Sherman Awarded 1.25 MGrant To Fund Main Street Project
The village of Sherman has been awarded a $1.25 million grant to move forward with its Main Street stormwater infrastructure improvement project.
The Community Development Block Grant was awarded on Nov. 9 by Gov. Kathy Hochul and the Housing Trust Fund Corporation through the state Office of Community Renewal, said Sherman Mayor Colleen Meeder.
“This is a critical piece to begin addressing the costly deteriorating ‘gray’ stormwater infrastructure with the connection, correct sizing, and replacement of pipes along East Main Street from Franklin Street to the school park entrance and the intersecting Miller and Franklin Streets,” Meeder said. “This is the anchor project of a multi-phase, comprehensive stormwater improvement project that will include trail development and Complete Street elements.”
Meeder said the grant could not have been more well-timed. “This is going to address a very serious and timely need in replacing, correct-sizing, and connecting the stormwater infrastructure system that serves our businesses, residents, and greater community,” she said.
Meeder noted that the village of Sherman is currently in the final stages of two infrastructure improvement projects, the wastewater treatment plant project and the drinking water improvement project.
“We are very appreciative of this opportunity to tackle the third largest infrastructure component that serves the village and greater community,” she said.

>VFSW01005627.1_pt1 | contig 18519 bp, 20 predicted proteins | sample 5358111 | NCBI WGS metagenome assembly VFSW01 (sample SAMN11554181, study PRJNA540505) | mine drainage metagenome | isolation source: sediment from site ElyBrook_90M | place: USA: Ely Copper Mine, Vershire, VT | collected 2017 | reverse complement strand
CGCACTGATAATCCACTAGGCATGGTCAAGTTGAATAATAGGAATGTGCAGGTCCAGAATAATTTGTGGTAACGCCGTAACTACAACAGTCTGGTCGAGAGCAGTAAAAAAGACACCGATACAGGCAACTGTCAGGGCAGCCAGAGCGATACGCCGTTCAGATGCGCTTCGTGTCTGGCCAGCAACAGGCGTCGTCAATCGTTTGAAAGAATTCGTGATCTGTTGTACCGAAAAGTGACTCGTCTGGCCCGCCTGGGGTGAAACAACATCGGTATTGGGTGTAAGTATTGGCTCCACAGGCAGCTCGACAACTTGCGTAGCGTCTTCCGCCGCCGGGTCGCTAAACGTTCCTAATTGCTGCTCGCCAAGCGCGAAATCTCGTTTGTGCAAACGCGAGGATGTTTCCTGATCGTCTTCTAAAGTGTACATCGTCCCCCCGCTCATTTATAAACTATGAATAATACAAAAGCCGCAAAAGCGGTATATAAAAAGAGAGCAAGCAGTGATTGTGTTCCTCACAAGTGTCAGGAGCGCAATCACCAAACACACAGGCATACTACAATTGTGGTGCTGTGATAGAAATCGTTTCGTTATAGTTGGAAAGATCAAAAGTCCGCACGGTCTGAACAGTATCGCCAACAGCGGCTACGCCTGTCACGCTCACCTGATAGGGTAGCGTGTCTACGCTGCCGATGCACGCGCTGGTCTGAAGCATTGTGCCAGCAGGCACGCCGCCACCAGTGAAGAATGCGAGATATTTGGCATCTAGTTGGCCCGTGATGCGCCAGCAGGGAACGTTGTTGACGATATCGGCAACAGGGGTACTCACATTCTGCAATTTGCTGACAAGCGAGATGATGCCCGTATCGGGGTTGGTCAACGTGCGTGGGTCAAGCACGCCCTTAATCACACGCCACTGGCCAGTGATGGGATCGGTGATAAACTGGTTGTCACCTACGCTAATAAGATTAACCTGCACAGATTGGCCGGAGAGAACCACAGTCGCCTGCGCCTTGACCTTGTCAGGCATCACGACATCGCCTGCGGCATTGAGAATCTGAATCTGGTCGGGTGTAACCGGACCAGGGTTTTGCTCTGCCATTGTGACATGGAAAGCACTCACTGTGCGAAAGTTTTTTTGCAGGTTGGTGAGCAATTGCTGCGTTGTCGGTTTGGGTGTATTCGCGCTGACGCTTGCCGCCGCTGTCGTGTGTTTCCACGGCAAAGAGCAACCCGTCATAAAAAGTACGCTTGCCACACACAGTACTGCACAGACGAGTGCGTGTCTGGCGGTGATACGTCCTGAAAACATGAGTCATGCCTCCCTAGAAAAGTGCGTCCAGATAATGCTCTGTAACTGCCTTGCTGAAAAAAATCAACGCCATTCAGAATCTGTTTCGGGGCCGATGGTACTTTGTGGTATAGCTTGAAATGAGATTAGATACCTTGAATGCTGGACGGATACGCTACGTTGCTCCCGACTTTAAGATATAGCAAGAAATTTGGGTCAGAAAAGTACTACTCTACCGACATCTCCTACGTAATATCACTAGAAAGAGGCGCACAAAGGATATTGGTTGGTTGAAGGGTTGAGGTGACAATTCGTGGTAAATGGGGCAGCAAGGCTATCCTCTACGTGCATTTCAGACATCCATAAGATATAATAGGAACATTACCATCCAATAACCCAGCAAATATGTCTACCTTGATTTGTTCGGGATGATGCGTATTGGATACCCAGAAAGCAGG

Meeder went on to say that the award will allow the village to proceed with a critical project minimizing the burden to the taxpayers.
“This large and essential infrastructure system comes with a significant cost without any direct revenue source outside of the tax base,” she said. “Therefore, this award brings a great relief to the burden on the residents and businesses, while ensuring the safety and preservation of our other infrastructure.”
The $1.25 million in CDBG funding will be applied directly to construction costs.
“The village of Sherman accepted this award on behalf of the community it serves, to be applied to the construction, understanding the tight schedule requiring a spring 2024 start,” Meeder said.
She said the village is prepared to move ahead with this project because it completed many essential steps leading up to construction. These steps include securing a $3.5 million USDA loan with a 1.25% interest rate, completing the Preliminary Engineering Report in 2019-2020, completing the State Environmental Quality Review, and surveying the project area.
Meeder gave kudos to the village’s engineering firm, Barton & Loguidice for their work on obtaining the award. She also thanked business owners, community members and members of regional public offices that sent support letters for the grant.